The U.S. continues to lead the world by case tally at 10.6 million and death toll at 242,477, the data show. That’s about a fifth of the global tallies for both.

The U.S. set a fresh record for daily cases on Thursday and a fresh record for hospitalizations.

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Italy Reopen Bars, Restaurants, Concert Halls



Reports from Italy indicate that Bars, restaurants, cinemas and concert halls have partially reopened across Italy on Monday.

This major shift comes at a time the country has registered a total of 3.96M covid-19 cases since last year. Of these cases, 3.38M have recovered and 119000 deaths recorded.

The vaccination programme is gaining pace with more than 17.5 million jabs administered so far in a population of around 60 million, but there are disparities between regions.

Therefore in a boost for covid-19-hit businesses these bars and other crowding businesses have reopened, as parliament debates the government’s U$266 billion) EU-funded recovery plan.

After months of stop-start restrictions imposed to manage its second and third waves of COVID-19, Italy hopes this latest easing will mark the start of something like a normal summer.

Three-quarters of regions will drop into the low-risk “yellow” categories from Monday, with bars and restaurants permitted to restart table service outside – including, for the first time in six months, in the evening, although a 10pm curfew remains in place.

Cinemas and concert halls can also open at 50 per cent capacity, followed by the staggered opening of swimming pools, gyms, sporting events and theme parks by Jul 1.

Prime Minister Mario Draghi has been under intense pressure from regional governments and increasingly regular street protests to ease restrictions, as Italy battles its deepest recession since World War II.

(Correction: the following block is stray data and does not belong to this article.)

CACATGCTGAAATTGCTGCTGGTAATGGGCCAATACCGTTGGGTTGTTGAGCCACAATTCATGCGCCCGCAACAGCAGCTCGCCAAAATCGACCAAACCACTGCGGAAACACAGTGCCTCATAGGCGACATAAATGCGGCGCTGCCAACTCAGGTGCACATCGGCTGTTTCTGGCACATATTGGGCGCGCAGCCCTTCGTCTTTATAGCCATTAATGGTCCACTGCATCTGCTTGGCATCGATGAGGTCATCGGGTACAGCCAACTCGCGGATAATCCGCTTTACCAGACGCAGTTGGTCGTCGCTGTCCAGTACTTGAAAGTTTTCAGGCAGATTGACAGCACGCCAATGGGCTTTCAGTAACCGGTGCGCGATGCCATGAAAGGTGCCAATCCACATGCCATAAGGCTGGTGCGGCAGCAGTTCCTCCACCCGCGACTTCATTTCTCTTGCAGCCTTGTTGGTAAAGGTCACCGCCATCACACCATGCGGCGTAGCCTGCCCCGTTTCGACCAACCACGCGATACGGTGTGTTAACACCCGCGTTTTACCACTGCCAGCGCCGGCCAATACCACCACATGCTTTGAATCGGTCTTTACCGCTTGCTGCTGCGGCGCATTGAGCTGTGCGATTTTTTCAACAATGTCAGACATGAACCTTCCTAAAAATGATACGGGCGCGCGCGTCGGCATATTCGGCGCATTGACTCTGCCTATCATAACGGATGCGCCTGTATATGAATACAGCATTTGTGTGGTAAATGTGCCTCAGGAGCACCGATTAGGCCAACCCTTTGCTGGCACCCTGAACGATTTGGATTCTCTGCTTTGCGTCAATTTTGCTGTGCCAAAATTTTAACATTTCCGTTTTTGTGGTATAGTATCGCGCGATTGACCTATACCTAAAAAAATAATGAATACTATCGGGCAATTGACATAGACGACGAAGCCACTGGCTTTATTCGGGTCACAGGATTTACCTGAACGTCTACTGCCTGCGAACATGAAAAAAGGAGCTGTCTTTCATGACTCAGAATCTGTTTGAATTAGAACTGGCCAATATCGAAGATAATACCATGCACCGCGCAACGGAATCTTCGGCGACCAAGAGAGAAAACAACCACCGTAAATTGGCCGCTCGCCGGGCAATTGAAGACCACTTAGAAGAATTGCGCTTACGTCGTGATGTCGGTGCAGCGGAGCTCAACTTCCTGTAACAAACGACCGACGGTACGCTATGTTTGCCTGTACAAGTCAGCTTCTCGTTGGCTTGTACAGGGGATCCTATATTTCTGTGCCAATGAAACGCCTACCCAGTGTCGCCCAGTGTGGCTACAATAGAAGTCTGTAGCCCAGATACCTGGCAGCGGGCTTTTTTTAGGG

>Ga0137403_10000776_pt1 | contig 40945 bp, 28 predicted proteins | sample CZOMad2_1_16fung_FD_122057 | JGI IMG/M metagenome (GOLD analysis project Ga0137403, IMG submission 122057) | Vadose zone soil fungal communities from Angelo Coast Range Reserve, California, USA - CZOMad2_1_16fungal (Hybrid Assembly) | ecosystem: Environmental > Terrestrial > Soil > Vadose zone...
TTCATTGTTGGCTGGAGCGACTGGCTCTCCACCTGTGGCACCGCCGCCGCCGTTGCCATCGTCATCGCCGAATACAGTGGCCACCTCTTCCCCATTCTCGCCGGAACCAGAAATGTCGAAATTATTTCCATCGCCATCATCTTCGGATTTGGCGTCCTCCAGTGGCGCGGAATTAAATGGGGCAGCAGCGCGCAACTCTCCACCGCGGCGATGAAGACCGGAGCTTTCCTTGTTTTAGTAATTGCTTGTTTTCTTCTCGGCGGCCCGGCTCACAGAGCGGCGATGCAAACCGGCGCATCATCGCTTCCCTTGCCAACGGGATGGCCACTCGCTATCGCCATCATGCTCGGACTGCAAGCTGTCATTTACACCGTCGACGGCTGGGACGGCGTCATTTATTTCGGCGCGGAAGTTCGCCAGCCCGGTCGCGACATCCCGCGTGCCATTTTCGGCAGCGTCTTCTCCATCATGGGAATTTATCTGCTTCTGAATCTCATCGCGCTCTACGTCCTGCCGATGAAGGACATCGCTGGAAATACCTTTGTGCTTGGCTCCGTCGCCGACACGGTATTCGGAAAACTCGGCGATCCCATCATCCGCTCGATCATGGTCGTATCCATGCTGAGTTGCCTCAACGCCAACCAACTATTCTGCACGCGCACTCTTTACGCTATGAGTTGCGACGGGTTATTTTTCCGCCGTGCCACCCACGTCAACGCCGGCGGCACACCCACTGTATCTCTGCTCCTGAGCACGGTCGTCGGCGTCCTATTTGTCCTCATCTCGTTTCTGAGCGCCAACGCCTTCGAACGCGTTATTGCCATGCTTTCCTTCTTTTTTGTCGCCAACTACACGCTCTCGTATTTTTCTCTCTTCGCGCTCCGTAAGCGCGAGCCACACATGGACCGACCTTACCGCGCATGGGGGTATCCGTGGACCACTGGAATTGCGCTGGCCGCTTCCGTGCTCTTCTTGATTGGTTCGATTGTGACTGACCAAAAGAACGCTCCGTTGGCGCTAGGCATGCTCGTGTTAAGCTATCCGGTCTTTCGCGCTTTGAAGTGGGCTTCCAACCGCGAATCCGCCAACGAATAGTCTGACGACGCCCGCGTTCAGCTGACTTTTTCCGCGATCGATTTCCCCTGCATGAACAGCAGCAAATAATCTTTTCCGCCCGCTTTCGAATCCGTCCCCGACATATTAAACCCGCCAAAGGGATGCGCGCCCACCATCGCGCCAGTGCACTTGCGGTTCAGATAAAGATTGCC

Italy was the first European country to be hit by the pandemic in early 2020 and remains one of the worst affected, with the EU’s highest reported death toll and one of the deepest recessions.

The economy contracted by a staggering 8.9 per cent last year and a million jobs have been lost.

Italy is pinning its hopes on a €220 billion investment and reform plan funded largely by the EU. Italy is the biggest recipient of the bloc’s €750 billion post-pandemic recovery fund. In parliament today, Draghi is scheduled to formally present the programme he hopes will boost growth by 3.6% points by 2026, ahead of a Friday deadline to submit the package to Brussels.

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WHO Supports Tanzania’s About-turn On Covid-19



Tanzanian leadership’s about-turn on the coronavirus received support from the World Health Organization and Africa Centres for Disease Control and Prevention, which could help the country obtain vaccines and start to catch-up with other nations on the continent.

The east African country’s new president, Samia Suluhu Hassan, announced plans earlier this week to appoint a panel of experts to advise her on how best to curb the spread of the virus.

The move is a complete shift from her predecessor’s stance, which was to initially deny the existence of the disease and stop the publication of Covid-19 infection data just months after the pandemic broke out.